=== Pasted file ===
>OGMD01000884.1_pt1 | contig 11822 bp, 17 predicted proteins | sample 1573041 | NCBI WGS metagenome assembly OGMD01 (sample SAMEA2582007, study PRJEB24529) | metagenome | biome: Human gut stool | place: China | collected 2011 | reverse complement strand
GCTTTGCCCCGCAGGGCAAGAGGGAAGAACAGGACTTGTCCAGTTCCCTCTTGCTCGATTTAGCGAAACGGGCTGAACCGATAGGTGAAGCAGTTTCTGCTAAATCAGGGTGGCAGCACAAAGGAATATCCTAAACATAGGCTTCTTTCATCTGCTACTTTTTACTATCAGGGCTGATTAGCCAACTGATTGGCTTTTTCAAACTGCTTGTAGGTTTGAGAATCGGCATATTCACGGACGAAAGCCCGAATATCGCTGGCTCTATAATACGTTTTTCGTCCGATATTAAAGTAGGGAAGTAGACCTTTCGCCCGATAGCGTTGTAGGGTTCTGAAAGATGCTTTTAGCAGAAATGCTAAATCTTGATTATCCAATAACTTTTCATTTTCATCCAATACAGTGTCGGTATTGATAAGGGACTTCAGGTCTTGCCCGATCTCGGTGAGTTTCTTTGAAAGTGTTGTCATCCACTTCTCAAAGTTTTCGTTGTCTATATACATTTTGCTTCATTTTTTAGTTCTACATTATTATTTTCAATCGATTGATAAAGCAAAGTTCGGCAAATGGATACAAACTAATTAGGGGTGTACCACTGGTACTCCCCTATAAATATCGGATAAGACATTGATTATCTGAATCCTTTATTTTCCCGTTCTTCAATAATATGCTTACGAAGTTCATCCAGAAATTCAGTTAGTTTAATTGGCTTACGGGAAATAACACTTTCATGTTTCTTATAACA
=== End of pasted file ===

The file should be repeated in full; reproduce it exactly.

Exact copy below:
>OGMD01000884.1_pt1 | contig 11822 bp, 17 predicted proteins | sample 1573041 | NCBI WGS metagenome assembly OGMD01 (sample SAMEA2582007, study PRJEB24529) | metagenome | biome: Human gut stool | place: China | collected 2011 | reverse complement strand
GCTTTGCCCCGCAGGGCAAGAGGGAAGAACAGGACTTGTCCAGTTCCCTCTTGCTCGATTTAGCGAAACGGGCTGAACCGATAGGTGAAGCAGTTTCTGCTAAATCAGGGTGGCAGCACAAAGGAATATCCTAAACATAGGCTTCTTTCATCTGCTACTTTTTACTATCAGGGCTGATTAGCCAACTGATTGGCTTTTTCAAACTGCTTGTAGGTTTGAGAATCGGCATATTCACGGACGAAAGCCCGAATATCGCTGGCTCTATAATACGTTTTTCGTCCGATATTAAAGTAGGGAAGTAGACCTTTCGCCCGATAGCGTTGTAGGGTTCTGAAAGATGCTTTTAGCAGAAATGCTAAATCTTGATTATCCAATAACTTTTCATTTTCATCCAATACAGTGTCGGTATTGATAAGGGACTTCAGGTCTTGCCCGATCTCGGTGAGTTTCTTTGAAAGTGTTGTCATCCACTTCTCAAAGTTTTCGTTGTCTATATACATTTTGCTTCATTTTTTAGTTCTACATTATTATTTTCAATCGATTGATAAAGCAAAGTTCGGCAAATGGATACAAACTAATTAGGGGTGTACCACTGGTACTCCCCTATAAATATCGGATAAGACATTGATTATCTGAATCCTTTATTTTCCCGTTCTTCAATAATATGCTTACGAAGTTCATCCAGAAATTCAGTTAGTTTAATTGGCTTACGGGAAATAACACTTTCATGTTTCTTATAACA